Bobi Wine, also known as Kyagulanyi Ssentamu Robert, is a Ugandan pop-star, activist and political leader. He heads the National Unity Platform, Uganda’s largest opposition party, and was elected to Parliament in 2017.
Having received massive support from many people across the country, Wine started the People Power Movement in 2017 to encourage young Ugandans to get involved in politics. Since then he has been arrested, tortured, and subjected to various other forms of abuse and harassment. Several of his supporters and friends have been targeted by the government, with some killed, while others have been abducted and tortured.
Wine was a presidential candidate in Uganda’s most recent election, described by the Journal of Democracy as “the most violent and least fair in the country’s history”. He was placed under house arrest shortly after and denied access to food or water.
As a singer, Wine’s music has mostly focused on social justice issues. He has been blocked from performing in Uganda since 2018, his music considered a threat to the political establishment.
14th Annual Geneva Summit for Human Rights and Democracy, Wednesday, April 6, 2022
On deciding to speak out:
“My fame wouldn’t change the reality – that I was just a boy from the ghetto and that I wouldn’t be free from their oppressive rule until everyone in Uganda was free.”
“Since Parliament refused to come to the ghetto, the ghetto would go to parliament.”
On growing up in Kampala:
“I grew up in a slum in Kamwokya, Kampala. I didn’t realize how poor we were until I started school in a different part of town. There I learned that wearing shoes is not supposed to be a luxury.”
On the regime in Uganda:
“Museveni rules Uganda with an iron fist. He deploys the military against the citizens. Those who oppose him are either tortured, imprisoned or killed.”
“It’s not an exaggeration to say that my life is at stake. I wasn’t even sure I would make it to this day.”
On the 2021 election:
“The day of the election, I cast my ballot in the morning and went home immediately. Hundreds of military personnel surrounded my house and our party head office. And then, all across the country, they shut down the internet.”
“In this complete blackout, Museveni declared himself winner of the election.”
I never intended to get into politics. I’m a musician, and in 2005, I was the hottest artist in town, singing about parties, girls and money. So, I did what any 25-year-old would do – I went out and bought a big fancy car: a black Cadillac Escalade with spinners and a personalized number plate “GHETTO”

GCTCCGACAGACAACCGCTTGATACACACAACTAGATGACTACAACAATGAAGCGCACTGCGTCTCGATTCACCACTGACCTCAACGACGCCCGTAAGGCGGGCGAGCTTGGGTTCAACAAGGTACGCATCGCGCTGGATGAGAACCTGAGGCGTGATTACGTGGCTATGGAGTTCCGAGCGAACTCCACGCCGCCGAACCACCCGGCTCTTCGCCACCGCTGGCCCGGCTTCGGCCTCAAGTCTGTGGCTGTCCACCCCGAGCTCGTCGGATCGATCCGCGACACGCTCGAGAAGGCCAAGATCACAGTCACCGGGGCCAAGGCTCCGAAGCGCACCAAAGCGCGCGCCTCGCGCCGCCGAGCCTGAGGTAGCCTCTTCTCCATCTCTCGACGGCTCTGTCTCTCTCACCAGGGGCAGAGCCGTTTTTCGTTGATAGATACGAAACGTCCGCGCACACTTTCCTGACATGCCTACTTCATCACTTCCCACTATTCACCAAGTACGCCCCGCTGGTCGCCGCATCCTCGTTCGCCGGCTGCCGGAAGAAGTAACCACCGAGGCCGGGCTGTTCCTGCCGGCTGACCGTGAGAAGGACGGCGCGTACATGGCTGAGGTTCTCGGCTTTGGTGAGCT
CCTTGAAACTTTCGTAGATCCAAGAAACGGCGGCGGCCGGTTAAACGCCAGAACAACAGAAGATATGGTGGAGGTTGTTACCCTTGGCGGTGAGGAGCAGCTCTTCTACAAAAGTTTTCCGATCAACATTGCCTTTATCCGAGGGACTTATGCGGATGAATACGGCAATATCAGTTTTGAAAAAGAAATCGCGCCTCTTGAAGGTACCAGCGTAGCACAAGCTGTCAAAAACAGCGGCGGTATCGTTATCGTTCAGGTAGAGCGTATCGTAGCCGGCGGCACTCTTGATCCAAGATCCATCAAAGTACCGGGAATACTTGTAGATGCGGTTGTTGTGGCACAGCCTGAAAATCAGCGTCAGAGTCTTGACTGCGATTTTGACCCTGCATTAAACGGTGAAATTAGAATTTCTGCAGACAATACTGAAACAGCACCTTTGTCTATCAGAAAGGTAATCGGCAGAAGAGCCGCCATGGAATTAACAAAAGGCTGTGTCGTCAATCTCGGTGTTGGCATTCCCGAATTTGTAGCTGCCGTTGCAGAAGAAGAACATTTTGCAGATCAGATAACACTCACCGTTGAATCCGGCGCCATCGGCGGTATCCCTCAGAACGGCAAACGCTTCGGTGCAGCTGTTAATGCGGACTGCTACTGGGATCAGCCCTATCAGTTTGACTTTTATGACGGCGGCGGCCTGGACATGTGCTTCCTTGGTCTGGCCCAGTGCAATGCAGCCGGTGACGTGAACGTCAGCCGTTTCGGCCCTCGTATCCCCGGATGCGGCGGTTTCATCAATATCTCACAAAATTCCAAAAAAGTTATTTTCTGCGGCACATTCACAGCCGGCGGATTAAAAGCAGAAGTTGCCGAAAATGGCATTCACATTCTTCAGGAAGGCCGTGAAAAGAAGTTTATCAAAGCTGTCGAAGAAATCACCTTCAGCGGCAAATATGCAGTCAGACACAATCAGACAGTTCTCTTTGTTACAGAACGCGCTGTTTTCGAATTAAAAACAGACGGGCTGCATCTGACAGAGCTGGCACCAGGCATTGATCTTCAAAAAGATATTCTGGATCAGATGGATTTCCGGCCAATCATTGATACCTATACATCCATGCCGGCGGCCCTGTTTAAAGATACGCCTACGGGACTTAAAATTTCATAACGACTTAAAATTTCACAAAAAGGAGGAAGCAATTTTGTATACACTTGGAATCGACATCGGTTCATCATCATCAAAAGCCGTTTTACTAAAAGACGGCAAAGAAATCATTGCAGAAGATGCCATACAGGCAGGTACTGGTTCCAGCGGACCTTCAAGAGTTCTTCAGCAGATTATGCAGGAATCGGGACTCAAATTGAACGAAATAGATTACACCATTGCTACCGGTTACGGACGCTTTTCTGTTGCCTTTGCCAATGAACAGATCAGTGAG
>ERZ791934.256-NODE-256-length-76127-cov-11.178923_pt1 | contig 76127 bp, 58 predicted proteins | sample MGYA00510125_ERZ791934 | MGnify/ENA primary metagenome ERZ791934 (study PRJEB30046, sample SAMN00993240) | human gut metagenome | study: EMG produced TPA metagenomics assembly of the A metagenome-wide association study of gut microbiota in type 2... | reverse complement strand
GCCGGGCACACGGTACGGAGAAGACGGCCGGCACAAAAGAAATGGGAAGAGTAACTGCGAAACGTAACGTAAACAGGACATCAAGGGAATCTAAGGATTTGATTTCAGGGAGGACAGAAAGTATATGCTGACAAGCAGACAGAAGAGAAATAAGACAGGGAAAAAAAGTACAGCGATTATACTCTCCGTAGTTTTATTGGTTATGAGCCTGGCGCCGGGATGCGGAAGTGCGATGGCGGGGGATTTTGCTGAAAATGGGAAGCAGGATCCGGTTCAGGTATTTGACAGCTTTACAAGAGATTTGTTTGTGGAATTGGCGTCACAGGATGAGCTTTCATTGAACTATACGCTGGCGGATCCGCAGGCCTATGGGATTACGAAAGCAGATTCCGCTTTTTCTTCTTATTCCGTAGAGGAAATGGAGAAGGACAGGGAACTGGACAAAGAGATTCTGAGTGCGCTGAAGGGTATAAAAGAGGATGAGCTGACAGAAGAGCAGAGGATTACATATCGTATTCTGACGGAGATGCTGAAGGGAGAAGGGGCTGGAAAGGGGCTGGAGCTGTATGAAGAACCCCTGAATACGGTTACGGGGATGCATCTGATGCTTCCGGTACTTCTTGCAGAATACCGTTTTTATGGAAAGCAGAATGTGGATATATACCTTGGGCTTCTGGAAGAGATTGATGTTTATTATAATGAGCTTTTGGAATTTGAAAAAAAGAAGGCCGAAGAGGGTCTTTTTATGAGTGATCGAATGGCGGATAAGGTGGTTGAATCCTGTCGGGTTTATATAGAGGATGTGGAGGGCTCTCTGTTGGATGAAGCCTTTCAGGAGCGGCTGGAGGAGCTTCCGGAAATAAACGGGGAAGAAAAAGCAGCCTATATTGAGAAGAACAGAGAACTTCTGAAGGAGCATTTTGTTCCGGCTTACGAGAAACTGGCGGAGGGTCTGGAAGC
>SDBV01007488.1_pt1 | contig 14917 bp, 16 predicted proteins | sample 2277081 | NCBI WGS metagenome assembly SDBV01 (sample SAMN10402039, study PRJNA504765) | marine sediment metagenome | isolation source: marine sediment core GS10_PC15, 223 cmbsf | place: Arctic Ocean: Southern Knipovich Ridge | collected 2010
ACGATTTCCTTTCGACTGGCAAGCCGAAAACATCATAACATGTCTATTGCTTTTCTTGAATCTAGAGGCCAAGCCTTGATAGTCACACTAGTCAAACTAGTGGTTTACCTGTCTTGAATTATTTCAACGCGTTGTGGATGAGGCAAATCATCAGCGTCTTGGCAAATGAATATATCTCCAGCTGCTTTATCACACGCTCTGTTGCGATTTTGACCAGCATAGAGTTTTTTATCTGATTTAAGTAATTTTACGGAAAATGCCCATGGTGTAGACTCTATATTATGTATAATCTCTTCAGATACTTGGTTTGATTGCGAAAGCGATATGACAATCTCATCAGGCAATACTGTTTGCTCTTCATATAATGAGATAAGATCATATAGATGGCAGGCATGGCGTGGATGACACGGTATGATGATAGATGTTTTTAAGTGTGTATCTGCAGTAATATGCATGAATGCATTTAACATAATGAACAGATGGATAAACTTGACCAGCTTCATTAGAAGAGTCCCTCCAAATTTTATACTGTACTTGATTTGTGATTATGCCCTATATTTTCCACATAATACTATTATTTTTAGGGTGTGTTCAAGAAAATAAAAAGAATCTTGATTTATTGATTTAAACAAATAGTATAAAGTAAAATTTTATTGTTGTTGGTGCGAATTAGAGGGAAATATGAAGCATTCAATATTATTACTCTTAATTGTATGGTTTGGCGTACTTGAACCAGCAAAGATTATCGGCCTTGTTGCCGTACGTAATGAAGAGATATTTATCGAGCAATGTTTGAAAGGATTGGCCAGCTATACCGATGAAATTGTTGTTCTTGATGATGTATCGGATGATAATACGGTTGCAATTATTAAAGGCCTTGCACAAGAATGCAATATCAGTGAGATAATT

One night, I was leaving one of the most popular nightclubs in Kampala when a security guy grabbed me and pulled me out of my brand new car. He slapped me in the face and held a gun to my head. And he said: “Why are you showing off?! Don’t you know this country has owners?”
I drove away humiliated, and this horrible feeling washed over me. A feeling of “you deserved this.” Because he was right – I felt safe, as a celebrity, partying with the rich and powerful military generals, winning and dining with them, but my fame wouldn’t change the reality – that I was just a boy from the ghetto and that I wouldn’t be free from their oppressive rule until everyone in Uganda was free.
I grew up in a slum in Kamwokya, Kampala. I didn’t realize how poor we were until I started school in a different part of town. There I learned that wearing shoes is not supposed to be a luxury.
For 36 years, Uganda has been under General Museveni’s rule. Over 85% of the people of Uganda have known no other President in their lifetime. To the majority of the Western World, Museveni has always been seen as a ‘useful dictator,’ good for the stability of the region, even if he bends a few laws! But this is not true. Museveni rules Uganda with an iron fist. He deploys the military against the citizens. Those who oppose him are either tortured, imprisoned or killed. What more? His administration ranks one of the most corrupt in the world – they’ve plundered our nation at the expense of education, healthcare, infrastructure and other social services.
So sitting there, in my Cadillac Escalade, beaten and humiliated, I knew I couldn’t stay silent anymore. For the next ten years, I would sing about what was really going on in Uganda, the plight of ghetto people, and our fight for human rights!
In 2016, General Museveni rigged the election and declared himself president again. That’s when I decided to get into action. Since Parliament refused to come to the ghetto, the ghetto would go to Parliament! We started the People Power Movement to awaken a generation of young Ugandans. We talked to them about democracy and explained to them why it mattered so much to them. When a parliamentary seat fell vacant in 2017, I decided fo run. Our constituency campaign turned into a national campaign. We won it with 80%.